Every state school that opened before 2015 received infrastructure grants ranging from $50,000 to $400,000 under the programme announced at the Labour Party conference, but 330 state integrated schools, including Kaitaia's Abundant Life School and Pompallier Catholic School, missed out.
And that breached their agreement with the Crown, according to National MP Nikki Kaye.
"Education Minister Chris Hipkins has said state integrated schools can use attendance dues to modernise or upgrade their buildings. Mr Hipkins clearly doesn't understand his own Government's responsibilities," Ms Kaye said.
"Attendance dues are used for the payment down of debt to get the buildings to a state standard. The Crown has accepted the obligation to maintain integrated school premises in a state of repair comparable to a state school's.
"The integrated schools have a clear case that if the Crown sees the need to increase maintenance funding for state schools then the Government has an obligation to provide funding for state integrated schools, otherwise the government is discriminating.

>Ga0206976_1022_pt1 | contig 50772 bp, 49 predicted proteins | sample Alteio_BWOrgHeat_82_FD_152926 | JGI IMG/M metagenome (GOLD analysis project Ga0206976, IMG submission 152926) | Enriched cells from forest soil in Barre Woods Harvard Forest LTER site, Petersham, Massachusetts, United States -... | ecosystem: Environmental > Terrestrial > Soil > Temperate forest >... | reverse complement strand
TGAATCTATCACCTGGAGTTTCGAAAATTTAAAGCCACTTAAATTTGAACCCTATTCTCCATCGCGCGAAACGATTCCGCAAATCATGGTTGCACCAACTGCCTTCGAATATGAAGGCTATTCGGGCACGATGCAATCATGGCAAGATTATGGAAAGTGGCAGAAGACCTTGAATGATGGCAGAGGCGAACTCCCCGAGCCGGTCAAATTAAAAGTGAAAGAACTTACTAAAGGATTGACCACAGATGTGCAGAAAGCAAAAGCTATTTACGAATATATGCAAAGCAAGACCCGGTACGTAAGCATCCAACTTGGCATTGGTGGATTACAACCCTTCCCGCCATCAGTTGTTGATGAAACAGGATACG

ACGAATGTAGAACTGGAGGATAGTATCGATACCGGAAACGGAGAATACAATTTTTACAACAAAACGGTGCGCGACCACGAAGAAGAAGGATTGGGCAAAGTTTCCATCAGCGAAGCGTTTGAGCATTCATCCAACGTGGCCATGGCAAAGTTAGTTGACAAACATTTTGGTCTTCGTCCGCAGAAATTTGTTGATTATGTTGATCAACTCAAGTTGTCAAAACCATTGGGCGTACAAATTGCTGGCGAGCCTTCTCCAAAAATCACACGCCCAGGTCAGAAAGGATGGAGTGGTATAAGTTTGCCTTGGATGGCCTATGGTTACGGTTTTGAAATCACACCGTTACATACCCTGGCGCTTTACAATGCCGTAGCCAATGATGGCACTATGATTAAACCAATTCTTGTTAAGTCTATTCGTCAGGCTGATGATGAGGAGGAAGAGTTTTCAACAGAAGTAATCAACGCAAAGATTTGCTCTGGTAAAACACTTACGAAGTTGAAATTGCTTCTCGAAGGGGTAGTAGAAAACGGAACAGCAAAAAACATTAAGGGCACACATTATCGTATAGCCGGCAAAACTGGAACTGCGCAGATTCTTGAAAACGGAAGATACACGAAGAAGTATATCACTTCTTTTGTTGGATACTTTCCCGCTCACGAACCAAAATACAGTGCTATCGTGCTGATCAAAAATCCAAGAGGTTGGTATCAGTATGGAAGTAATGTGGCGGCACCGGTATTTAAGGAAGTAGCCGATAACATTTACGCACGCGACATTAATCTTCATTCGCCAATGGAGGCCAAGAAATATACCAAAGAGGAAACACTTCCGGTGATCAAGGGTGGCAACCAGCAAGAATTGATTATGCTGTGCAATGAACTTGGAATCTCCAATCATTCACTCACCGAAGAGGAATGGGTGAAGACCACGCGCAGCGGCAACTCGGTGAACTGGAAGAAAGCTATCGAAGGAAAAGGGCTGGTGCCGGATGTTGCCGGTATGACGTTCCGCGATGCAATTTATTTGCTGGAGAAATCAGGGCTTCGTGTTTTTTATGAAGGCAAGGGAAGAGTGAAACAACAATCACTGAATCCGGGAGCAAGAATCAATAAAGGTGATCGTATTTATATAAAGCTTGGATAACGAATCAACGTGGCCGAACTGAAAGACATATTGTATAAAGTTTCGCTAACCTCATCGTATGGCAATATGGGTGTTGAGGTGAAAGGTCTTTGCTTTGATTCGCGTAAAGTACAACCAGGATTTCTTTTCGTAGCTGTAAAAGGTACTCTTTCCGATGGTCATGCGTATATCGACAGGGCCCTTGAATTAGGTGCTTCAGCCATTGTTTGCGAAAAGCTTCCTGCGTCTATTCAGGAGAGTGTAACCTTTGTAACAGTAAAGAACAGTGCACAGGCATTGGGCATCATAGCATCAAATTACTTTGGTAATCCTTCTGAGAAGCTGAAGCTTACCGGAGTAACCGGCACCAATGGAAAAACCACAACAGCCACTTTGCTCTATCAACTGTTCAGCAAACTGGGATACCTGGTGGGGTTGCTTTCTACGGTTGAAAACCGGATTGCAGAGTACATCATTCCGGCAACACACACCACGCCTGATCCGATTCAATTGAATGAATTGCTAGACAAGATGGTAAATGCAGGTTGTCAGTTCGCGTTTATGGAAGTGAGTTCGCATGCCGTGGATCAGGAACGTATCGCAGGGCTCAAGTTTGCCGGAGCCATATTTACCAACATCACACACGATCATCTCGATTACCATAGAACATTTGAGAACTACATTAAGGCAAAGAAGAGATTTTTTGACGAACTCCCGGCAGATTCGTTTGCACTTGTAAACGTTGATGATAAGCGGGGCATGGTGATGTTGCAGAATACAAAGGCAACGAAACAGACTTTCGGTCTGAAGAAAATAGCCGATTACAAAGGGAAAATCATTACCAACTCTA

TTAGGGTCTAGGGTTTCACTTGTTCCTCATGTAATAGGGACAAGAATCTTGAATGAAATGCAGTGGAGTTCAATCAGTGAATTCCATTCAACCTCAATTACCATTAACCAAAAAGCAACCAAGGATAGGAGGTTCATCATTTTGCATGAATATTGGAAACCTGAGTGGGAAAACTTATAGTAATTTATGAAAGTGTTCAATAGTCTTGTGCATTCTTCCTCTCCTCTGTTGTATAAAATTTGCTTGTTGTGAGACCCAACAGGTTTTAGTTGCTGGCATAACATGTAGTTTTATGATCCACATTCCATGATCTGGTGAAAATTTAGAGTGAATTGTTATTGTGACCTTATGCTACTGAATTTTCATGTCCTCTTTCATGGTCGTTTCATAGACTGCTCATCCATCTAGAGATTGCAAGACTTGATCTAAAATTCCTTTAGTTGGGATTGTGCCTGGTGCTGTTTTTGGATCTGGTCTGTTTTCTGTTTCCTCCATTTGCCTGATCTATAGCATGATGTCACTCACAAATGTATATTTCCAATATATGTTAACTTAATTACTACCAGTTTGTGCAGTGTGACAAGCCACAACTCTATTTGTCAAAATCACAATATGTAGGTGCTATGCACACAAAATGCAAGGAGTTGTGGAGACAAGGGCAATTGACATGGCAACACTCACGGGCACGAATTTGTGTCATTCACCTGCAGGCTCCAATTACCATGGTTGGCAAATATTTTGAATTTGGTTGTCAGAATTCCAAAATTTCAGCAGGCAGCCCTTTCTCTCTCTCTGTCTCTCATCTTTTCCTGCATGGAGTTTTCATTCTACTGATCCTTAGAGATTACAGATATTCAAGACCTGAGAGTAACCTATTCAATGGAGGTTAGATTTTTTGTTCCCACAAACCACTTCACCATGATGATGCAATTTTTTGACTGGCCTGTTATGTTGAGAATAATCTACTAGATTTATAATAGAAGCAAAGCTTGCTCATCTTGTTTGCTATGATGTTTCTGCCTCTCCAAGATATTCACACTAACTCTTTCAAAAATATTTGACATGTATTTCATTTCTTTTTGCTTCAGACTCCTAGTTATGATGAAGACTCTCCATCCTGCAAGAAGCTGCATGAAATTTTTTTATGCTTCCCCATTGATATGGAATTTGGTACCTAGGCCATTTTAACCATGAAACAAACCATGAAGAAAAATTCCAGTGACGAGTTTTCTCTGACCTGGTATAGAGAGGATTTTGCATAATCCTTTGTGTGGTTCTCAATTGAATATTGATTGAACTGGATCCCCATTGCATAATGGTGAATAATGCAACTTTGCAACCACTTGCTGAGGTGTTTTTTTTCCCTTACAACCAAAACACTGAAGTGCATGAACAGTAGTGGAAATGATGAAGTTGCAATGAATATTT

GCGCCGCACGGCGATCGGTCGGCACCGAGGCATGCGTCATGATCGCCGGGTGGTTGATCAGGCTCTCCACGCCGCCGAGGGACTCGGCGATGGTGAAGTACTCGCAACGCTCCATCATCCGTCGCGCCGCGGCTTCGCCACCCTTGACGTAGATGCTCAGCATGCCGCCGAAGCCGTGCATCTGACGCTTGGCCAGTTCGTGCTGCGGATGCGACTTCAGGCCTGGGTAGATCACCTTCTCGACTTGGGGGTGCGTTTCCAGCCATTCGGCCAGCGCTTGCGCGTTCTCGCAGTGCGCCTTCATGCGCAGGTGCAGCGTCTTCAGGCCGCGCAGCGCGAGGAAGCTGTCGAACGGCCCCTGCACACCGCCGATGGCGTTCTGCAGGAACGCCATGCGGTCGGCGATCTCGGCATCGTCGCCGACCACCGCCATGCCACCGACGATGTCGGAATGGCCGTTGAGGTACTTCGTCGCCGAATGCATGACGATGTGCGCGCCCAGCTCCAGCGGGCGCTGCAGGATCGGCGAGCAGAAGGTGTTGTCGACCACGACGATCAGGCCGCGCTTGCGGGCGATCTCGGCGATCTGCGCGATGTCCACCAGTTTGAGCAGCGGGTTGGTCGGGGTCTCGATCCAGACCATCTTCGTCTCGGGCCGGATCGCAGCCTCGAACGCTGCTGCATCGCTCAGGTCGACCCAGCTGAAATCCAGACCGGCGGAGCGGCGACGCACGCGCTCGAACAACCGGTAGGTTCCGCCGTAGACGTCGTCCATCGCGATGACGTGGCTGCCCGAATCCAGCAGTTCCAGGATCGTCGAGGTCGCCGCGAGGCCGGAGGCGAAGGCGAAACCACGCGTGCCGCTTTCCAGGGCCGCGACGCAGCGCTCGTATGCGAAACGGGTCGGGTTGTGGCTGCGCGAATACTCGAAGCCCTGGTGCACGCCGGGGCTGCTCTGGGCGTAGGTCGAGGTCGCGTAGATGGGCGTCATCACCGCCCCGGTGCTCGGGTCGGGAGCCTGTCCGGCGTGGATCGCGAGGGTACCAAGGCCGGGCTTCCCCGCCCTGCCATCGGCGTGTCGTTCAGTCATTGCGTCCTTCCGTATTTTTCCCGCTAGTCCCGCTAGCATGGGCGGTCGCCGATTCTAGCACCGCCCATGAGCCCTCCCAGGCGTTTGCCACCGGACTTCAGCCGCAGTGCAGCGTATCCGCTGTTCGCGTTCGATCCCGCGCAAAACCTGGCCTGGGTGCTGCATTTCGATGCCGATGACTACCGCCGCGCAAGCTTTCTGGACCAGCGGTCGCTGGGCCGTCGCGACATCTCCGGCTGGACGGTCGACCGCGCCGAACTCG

"The minister needs to fix this mistake quickly, otherwise his Government is heading to court, and the minister will have to defend what appears to be a clear breach of the agreement with the Crown."
Ms Kaye said Associate Education Minister Jenny Salesa was reported to have had a "crisis" meeting with integrated schools' representatives last week, and Mr Hipkins should have been there to explain why he had potentially broken the agreement.
"But it's no wonder Mr Hipkins is confused about the agreement, given he's delegated all responsibility for the relationship with the 330 schools to his associate minister and hasn't formally met with the Association of Integrated Schools," she added.
"Mr Hipkins has a habit of rolling out flawed and unfair education policies. The donation scheme excluded a third of schools, the rollout of the learning support co-ordinator roles was deeply unfair, and this school infrastructure announcement may have broken a fundamental agreement with 330 schools representing 90,000 students."
Abundant Life principal Mark Tan said he wasn't losing too much sleep over missing out on the funding, although he would have no trouble spending the approximately $140,000 he would have been entitled to if integrated schools had been included.
"If we get it it will be a bonus," he said. "If he don't we'll just carry on."
The funding, he added, would be four times the school's current annual maintenance budget.
(If Pompallier Catholic School had been eligible for the grant it would have received $104,000).